References to classic Italian espresso culture in the United States are sometimes comical and sometimes confusing.
Many words you’ll see on today’s coffee shop menus came to us via Starbucks. For example, the ubiquitous use of the term “macchiato” to describe a giant caramel milkshake. Other traditional Italian words have also been warped by the marketing engine of the American coffee industry.
One term that Starbucks popularized in Seattle in the 1980s and 1990s is “doppio.”
In Seattle, under the watchful eye of a certain green mermaid, the use of the word doppio is still going strong today. In fact, if you order a “double” in Seattle, many baristas will check in with you to make sure you didn’t mean “two doppios.”
In other parts of the country, though, saying doppio in a high-end coffee shop might make you stand out as someone who’s not an industry-insider.
While inexperienced baristas might take this as a license to look down on you, the best coffee professionals take pride in educating their customers.
When a genuine professional barista hears you use the word doppio anywhere outside of a Starbucks, they may think one of the following things:
- You’re from Seattle.
- You just arrived from Italy and came to their shop because you’re looking for some serious coffee.
- You traveled here in a time machine from 1992 and are still adjusting to modern culture.
- Your knowledge of industry trends hasn’t caught up with your genuine love of coffee, and you are an excellent candidate for becoming a loyal regular.
So, if you ask for a doppio in a fancy cafe and the barista starts asking you lots of prying questions about your order, don’t be afraid. They’re just trying to figure out what kind of customer you are and how best to serve you.
To understand why the word comes with so much baggage, let’s explore what makes a doppio a doppio.
What is the Definition of Doppio
Pronounced “DOH-pee-oh,” the word just means “double” in Italian.
The Specialty Coffee Association defines espresso as:
“… a 25–35ml (.85–1.2 ounce […]) beverage prepared from 7–9 grams […] of coffee through which clean water of 195–205F (90.5–96.1C) has been forced at 9–10 atmospheres of pressure, and where the grind of the coffee is such that the brew time is 20–30 seconds. While brewing, the flow of espresso will appear to have the viscosity of warm honey and the resulting beverage will exhibit a thick, dark golden crema. Espresso should be prepared specifically for and immediately served to its intended consumer.”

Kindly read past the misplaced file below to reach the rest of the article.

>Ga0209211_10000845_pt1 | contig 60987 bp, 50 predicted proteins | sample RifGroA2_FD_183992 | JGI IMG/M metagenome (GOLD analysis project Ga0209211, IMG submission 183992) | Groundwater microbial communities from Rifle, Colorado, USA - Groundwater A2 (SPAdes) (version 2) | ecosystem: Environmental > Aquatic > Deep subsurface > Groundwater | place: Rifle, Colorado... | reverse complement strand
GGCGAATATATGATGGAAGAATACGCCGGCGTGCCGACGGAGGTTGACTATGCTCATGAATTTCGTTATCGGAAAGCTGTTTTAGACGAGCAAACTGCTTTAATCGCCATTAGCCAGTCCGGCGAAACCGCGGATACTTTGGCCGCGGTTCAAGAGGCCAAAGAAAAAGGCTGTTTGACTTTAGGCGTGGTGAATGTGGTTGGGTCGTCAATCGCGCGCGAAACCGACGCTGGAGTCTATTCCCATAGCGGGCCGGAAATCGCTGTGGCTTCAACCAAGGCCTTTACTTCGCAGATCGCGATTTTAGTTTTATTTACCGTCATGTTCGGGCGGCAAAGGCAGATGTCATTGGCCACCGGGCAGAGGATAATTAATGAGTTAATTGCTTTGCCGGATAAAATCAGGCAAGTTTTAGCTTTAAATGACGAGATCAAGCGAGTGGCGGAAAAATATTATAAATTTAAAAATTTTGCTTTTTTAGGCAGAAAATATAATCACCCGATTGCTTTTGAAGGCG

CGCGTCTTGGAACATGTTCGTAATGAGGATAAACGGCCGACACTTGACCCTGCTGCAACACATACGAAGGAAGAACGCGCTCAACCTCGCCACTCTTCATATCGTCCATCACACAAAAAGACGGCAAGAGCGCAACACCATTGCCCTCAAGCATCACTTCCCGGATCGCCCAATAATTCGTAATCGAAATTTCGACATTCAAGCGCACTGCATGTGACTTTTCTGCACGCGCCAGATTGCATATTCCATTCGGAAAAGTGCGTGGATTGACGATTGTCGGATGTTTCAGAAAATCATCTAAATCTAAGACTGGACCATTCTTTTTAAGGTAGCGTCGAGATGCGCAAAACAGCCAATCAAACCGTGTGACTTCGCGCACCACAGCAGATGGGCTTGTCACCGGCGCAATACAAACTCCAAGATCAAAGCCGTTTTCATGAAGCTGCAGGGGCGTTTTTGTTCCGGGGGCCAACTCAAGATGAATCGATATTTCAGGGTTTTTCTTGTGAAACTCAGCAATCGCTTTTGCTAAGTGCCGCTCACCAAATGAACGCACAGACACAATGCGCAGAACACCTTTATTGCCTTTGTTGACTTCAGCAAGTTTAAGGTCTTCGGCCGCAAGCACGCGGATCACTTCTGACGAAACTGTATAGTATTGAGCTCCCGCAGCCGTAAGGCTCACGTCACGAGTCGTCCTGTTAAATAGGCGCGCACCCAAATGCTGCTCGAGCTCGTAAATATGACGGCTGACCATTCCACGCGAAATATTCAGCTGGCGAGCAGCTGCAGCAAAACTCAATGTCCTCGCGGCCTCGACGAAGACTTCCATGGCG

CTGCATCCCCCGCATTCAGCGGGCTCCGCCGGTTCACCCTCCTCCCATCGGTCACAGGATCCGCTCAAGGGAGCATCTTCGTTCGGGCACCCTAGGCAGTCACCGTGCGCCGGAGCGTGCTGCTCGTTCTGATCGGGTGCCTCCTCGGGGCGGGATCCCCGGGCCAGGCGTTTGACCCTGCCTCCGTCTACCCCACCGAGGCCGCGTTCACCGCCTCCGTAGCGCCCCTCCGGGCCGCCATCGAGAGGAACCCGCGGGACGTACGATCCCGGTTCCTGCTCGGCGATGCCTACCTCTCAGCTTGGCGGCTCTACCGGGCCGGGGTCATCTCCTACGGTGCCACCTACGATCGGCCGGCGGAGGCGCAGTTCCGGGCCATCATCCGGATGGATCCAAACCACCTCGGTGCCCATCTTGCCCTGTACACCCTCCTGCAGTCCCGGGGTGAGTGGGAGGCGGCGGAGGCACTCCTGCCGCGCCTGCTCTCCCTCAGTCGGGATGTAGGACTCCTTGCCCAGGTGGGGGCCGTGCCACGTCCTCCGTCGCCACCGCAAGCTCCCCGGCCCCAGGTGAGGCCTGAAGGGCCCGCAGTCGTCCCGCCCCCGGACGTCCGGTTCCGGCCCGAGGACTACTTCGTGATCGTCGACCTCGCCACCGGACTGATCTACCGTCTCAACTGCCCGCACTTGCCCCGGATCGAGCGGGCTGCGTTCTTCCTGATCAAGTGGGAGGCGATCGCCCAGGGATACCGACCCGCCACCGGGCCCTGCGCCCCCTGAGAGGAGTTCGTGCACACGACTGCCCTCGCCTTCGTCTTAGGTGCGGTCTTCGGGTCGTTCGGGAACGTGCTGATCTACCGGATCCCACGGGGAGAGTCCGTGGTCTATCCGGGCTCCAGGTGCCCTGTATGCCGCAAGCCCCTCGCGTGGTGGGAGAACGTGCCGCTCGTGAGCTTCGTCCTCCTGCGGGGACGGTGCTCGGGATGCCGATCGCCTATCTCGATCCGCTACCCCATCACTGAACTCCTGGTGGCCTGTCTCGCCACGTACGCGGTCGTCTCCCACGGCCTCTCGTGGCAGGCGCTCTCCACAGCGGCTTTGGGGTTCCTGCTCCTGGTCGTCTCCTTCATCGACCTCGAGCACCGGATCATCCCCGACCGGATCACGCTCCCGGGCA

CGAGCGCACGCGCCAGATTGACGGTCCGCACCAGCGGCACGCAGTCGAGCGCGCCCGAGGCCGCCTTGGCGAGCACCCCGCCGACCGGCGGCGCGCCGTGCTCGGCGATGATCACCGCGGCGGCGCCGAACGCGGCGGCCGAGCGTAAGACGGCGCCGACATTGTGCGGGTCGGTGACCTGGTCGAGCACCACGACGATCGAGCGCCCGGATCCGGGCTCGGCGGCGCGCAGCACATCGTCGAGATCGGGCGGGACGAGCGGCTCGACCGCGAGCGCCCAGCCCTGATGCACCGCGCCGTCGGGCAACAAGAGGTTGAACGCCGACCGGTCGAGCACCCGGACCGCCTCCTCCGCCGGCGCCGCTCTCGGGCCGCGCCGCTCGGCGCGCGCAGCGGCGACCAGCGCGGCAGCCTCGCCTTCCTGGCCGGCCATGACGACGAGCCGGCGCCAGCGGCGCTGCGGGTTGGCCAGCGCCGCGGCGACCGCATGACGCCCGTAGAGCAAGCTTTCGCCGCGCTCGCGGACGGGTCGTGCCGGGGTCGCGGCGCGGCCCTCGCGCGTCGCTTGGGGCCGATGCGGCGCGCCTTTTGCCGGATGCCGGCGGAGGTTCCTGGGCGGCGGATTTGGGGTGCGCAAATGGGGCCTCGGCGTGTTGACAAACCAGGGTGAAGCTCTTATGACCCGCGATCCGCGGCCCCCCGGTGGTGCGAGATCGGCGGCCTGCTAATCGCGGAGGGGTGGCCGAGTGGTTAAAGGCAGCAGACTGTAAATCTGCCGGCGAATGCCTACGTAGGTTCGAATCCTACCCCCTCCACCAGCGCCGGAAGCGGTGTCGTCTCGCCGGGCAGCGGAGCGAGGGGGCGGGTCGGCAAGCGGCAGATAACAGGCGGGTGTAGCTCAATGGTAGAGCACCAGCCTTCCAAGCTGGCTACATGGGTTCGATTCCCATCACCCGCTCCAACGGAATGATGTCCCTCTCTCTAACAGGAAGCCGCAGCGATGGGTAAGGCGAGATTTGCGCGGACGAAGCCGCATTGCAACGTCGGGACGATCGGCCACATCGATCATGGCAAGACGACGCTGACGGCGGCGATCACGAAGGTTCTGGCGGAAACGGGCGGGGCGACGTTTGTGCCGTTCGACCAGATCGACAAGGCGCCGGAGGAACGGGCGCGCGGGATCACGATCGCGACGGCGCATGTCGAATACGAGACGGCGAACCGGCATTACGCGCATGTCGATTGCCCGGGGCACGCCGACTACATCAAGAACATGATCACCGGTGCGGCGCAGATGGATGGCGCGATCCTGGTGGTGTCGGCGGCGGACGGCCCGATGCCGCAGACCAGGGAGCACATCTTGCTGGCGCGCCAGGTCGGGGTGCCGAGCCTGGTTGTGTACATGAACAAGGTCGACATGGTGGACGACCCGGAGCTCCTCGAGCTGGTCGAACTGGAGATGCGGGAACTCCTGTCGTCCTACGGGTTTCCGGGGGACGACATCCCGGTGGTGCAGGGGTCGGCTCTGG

A doppio espresso is the same thing, just twice the size.
Where a single shot of espresso uses 8 grams of ground coffee and produces a 1-ounce drink, a doppio espresso uses around 16 grams of ground coffee and produces a 2-ounce drink.
How is Doppio Different From a Standard Espresso
The cultural differences between a doppio and a standard espresso are more easily defined than any real physical difference.
There are many different meanings connected to the word, so what you get when you order a doppio will vary greatly depending on where you are in the country and what kind of coffee shop you’re in.
The amount of coffee used to pull a single shot of espresso is very small. A thin coffee bed in the portafilter (the removable filter basket used to brew espresso) makes it more difficult for the barista to properly tamp the coffee (pack it down into a smooth even puck). Pulling a double shot allows the barista more room for error, and produces a more consistent beverage.
Because of the relative ease of pulling consistent, high-quality shots using more coffee, most coffee shops in the United States have come to serve doubles as their standard shot size. Because of this, the word doppio is viewed as somewhat old-fashioned in most parts of the country.
Unless you’re in Seattle, it’s probably safer to use the word “double” when ordering an espresso in the United States. Better yet, just say “espresso” and let your talented barista present the coffee the way she thinks it tastes best.
Ordering a Doppio in Italy
No American ever really fits in walking around the streets of Napoli, but it’s polite to try at least to avoid offending local culture and customs. This sentiment tends to raise some anxiety in most travelers as they try to “look local.”
Espresso bars are one of the core components of Italy’s culture and food-ways. As an espresso lover traveling in Italy, you might find yourself intimidated when you walk into a traditional Italian cafe for the first time.
Remember that baristas in Italy are just as interested in pleasing their customers as they are anywhere in the world. Order what you want, and don’t let the weight of tradition bear down on you.
That said. If you’re trying to fit in like a local at an Italian cafe, it’s essential to know that they have a deep-rooted and strictly regimented culture and etiquette compared to American coffee shops.
The traditional Italian espresso comes in one size. When you order a doppio in Italy, you’ll likely get two of these drinks served in one cup. It’s probably best to order a second espresso when you finish the first, rather than trying to get a larger drink.
A few other things to remember in Italian coffee culture:
- Espresso is meant to be enjoyed immediately after it’s pulled, so Italians usually drink it while standing at the bar.
- Italian coffee is small. Don’t order a “venti” anything in Italy. It’s not a thing, and it’s dumb.
- Cappuccinos and other milk drinks are breakfast drinks in Italy. They’re not usually consumed after lunch-time or following a meal.
Even though third wave specialty coffee is finding its way into Italy’s cafe culture, also keep in mind that some of the best coffee shops in Italy may not look like coffee shops at all.
One of the great joys of exploring coffee in Italy is drinking a world-class doppio espresso at the bar right next to someone playing a slot machine and drinking a beer at 9 in the morning.